When you’re a teacher, acquaintances in other professions envy you because, like your students, you get a long “vacation” every summer. On the other hand, most of it isn’t paid vacation—and, like your students, you probably also face the risk of “summer brain drain” eroding key skills from lack of use
Many teachers do this anyway, for purely economic reasons. But the benefits needn’t stop at putting more income in your household budget. Look for something in a field relevant to your teaching work: daycare; libraries; YMCAs; amusement centers or coffee shops with customers your students’ ages; restaurant cooking if you teach home economics, or a research lab if you’re a science teacher.
Not just mindless “summer reading” entertainment, but books (fiction and nonfiction) that make you think. Also read the books that are popular with kids your students’ ages, to better understand how they think.
Look for options covering education- and child-relevant topics, also your particular teaching specialties.
Even small towns have specialty museums. Take notes on interesting facts you can use in future teaching.
Contact with other species builds empathy for human variety and a greater understanding of the whole world. If you don’t have a pet, this might be a good time to adopt one (most animal shelters get a flood of puppies and kittens every summer). Other options: join dog-walking neighbors on their morning strolls, take up bird watching, plant a wildlife garden, visit your local zoo weekly.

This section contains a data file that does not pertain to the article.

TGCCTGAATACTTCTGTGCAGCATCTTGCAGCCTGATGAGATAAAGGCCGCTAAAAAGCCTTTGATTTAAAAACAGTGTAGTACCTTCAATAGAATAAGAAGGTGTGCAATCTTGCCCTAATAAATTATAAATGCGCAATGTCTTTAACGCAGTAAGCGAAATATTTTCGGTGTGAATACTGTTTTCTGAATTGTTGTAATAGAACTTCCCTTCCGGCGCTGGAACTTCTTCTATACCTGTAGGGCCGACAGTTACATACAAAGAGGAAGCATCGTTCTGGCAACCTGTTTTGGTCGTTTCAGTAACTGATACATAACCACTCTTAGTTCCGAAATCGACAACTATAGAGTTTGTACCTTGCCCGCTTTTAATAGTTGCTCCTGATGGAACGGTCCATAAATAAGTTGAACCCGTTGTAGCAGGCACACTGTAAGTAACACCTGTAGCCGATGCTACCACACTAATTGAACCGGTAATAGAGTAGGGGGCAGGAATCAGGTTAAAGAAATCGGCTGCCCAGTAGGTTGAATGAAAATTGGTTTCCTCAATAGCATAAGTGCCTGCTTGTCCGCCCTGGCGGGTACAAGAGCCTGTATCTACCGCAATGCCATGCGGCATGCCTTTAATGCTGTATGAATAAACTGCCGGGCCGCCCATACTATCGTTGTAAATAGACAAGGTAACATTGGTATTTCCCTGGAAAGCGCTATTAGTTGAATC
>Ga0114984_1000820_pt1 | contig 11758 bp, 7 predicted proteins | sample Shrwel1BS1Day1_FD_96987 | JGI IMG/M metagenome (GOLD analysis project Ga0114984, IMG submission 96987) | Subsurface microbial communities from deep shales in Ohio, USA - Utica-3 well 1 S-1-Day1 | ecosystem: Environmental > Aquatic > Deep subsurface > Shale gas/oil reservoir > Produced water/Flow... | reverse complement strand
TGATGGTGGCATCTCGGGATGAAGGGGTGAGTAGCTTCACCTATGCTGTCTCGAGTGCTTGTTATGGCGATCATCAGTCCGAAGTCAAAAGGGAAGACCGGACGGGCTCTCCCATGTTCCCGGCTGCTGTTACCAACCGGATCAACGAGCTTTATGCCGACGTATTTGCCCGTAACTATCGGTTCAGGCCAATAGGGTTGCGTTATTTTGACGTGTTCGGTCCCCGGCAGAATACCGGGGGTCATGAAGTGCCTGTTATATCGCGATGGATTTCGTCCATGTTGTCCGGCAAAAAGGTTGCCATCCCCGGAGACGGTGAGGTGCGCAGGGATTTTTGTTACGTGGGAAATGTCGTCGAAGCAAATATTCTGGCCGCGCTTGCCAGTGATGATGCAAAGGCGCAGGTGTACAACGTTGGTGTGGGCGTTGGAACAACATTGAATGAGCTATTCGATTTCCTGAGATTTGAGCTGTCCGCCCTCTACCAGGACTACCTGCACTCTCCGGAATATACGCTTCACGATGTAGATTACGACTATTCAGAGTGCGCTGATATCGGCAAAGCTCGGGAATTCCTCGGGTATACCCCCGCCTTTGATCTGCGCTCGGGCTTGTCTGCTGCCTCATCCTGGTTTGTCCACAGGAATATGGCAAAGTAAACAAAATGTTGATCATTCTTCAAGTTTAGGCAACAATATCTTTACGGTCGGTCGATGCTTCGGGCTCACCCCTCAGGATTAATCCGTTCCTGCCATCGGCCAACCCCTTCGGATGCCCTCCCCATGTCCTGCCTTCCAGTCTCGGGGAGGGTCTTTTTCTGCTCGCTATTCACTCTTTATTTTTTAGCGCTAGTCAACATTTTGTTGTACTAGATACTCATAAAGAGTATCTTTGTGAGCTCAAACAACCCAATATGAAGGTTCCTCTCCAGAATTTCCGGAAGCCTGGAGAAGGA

You may lose contact with your work peer group over the summer. To keep your people skills active, strike up a conversation with neighbors, or call an old friend and suggest meeting for coffee.
If your old friend lives in another state, consider planning a visit. Or spend a few days at a state park or bed-and-breakfast. To provide even more sights and learning opportunities (and to slow life’s hectic pace), travel by car.
From cooking a new recipe to building a new patio, creative projects sharpen intelligence and strengthen self-confidence.
Buy a book of crosswords or word-searches; they’re great for filling your down time while keeping your mind sharp.
Healthy bodies help brains stay effective and uncluttered. Eat good food, get your daily exercise, and don’t stay up late every night.
Invite your own children—or neighborhood children your students’ ages—to join you in any of the above.
Finally, don’t let your summer turn into a pile of hard work and to-do lists! Protecting your brain from atrophy won’t do much good if you instead wear it out with overuse. Take time to relax and “do nothing” without feeling guilty. Your next class of students wants a reasonably easygoing teacher!